Myth 1: All Japanese Children Are Perfect Polite Little Angels.
Some kids at the middle school love to mimic things I say in silly voices. If I try to speak Japanese they’ll impersonate my accent and if I speak English… they’ll impersonate my accent. I’m being bullied by 13 year-olds. They’ve also complained that I smell ‘too European’*. They said this in Japanese but my co-teacher later took it upon herself to charitably translate it for the otherwise blissfully ignorant me. The same kids have also been known to hold their noses as Western teachers walk by, and a friend of mine has been told by her students that she looks like a bear.
I played hangman recently with some year 7s who couldn’t WAIT to use it as a opportunity to spell out ‘S E X’ on the blackboard (yes… BLACKBOARD. See next myth.) And there is also a common prank among kids known as ‘Kancho’, where male teachers are poked in the arse (and I’m not talking about just on the innocuous cheek).
So, that’s a laugh. Actually, I say male teachers… I’m not sure that female teachers are exempt, so perhaps I’ve got a child’s finger in my arse to look forward to in the new term? Can’t wait.
So just as we, in year 8 Spanish class turned the gradual wearing down of Madame Dunnit into a sport (yes Madame… even though she taught Spanish… but that was the kind of school I went to), Japanese kids share similar ambitions. Turns out, a teenager is a teenager no matter the country.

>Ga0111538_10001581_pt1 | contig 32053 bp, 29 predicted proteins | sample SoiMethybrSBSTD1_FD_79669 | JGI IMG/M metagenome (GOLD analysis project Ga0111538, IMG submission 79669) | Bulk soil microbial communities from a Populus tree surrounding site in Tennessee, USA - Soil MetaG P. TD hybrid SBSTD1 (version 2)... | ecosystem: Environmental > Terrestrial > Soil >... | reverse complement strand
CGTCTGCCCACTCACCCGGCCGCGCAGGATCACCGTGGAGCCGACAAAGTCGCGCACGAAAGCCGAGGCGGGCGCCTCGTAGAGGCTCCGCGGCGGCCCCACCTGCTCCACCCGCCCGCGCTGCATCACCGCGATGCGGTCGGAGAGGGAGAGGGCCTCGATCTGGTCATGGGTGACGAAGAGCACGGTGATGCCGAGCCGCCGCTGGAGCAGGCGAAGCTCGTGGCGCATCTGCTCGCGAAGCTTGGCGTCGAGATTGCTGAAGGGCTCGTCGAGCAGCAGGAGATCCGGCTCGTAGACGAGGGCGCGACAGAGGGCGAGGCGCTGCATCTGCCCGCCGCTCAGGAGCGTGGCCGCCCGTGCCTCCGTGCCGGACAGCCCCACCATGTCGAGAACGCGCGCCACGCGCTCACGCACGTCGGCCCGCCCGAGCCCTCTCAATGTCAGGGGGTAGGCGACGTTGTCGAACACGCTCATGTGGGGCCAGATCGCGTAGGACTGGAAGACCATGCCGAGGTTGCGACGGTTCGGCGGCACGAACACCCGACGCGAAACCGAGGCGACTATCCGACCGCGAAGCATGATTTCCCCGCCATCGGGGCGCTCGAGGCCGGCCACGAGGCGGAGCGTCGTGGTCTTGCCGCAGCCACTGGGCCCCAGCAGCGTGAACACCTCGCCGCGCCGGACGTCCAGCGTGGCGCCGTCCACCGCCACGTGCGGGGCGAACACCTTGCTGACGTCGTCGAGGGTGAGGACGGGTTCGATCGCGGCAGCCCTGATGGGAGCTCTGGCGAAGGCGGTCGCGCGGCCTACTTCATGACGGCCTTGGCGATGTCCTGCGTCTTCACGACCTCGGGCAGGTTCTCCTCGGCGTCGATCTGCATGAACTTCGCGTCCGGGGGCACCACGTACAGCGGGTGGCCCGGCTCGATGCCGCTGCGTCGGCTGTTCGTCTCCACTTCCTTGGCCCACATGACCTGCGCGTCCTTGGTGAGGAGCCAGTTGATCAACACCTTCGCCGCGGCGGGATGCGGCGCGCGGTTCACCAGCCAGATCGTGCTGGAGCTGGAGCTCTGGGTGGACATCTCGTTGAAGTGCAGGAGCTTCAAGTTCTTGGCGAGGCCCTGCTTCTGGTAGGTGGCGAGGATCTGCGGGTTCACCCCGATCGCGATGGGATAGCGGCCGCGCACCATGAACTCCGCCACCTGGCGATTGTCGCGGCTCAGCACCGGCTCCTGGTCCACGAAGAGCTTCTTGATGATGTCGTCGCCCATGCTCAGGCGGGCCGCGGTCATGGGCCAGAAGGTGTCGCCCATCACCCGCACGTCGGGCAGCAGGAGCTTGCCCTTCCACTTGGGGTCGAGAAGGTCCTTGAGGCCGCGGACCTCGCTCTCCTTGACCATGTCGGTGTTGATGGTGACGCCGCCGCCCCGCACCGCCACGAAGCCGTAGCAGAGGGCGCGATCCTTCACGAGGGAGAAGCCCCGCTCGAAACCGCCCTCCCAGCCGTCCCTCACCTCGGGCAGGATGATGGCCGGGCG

(My primary school children however, are delightful little darlings who are almost unbearably cute. It takes all my strength to not hug them to death on a daily basis.)
*According to my co-teacher, there is a general feeling among Japanese kids that Westerners wear too much perfume and therefore smell disgusting (her words).
Myth 2: Japan is super technologically advanced and most things are just holograms.
There’s a chance that mine and my colleagues work laptops were among the first ever made. Mine takes about 10 minutes to fire up and the mouse only works on a Tuesday and Friday. There is no wifi, only LAN connections and often some teachers can’t work out how to make the TV screens comply with laptops and so they hand the reigns to Emily Computer Illiterate Bratt. I once impressed them with my sweet IT skillz when I surmised that the TV wasn’t showing a picture because it wasn’t plugged in at the wall. I subsequently plugged it in, the picture appeared as if by magic and I was hailed Lord of the Computer.
But…. Japan as a technological super power isn’t a complete untruth. Advancements are just confined to specific industries like robotics or electronics. Anyone outside of these sectors is left with chalk and slate, in my case, literally.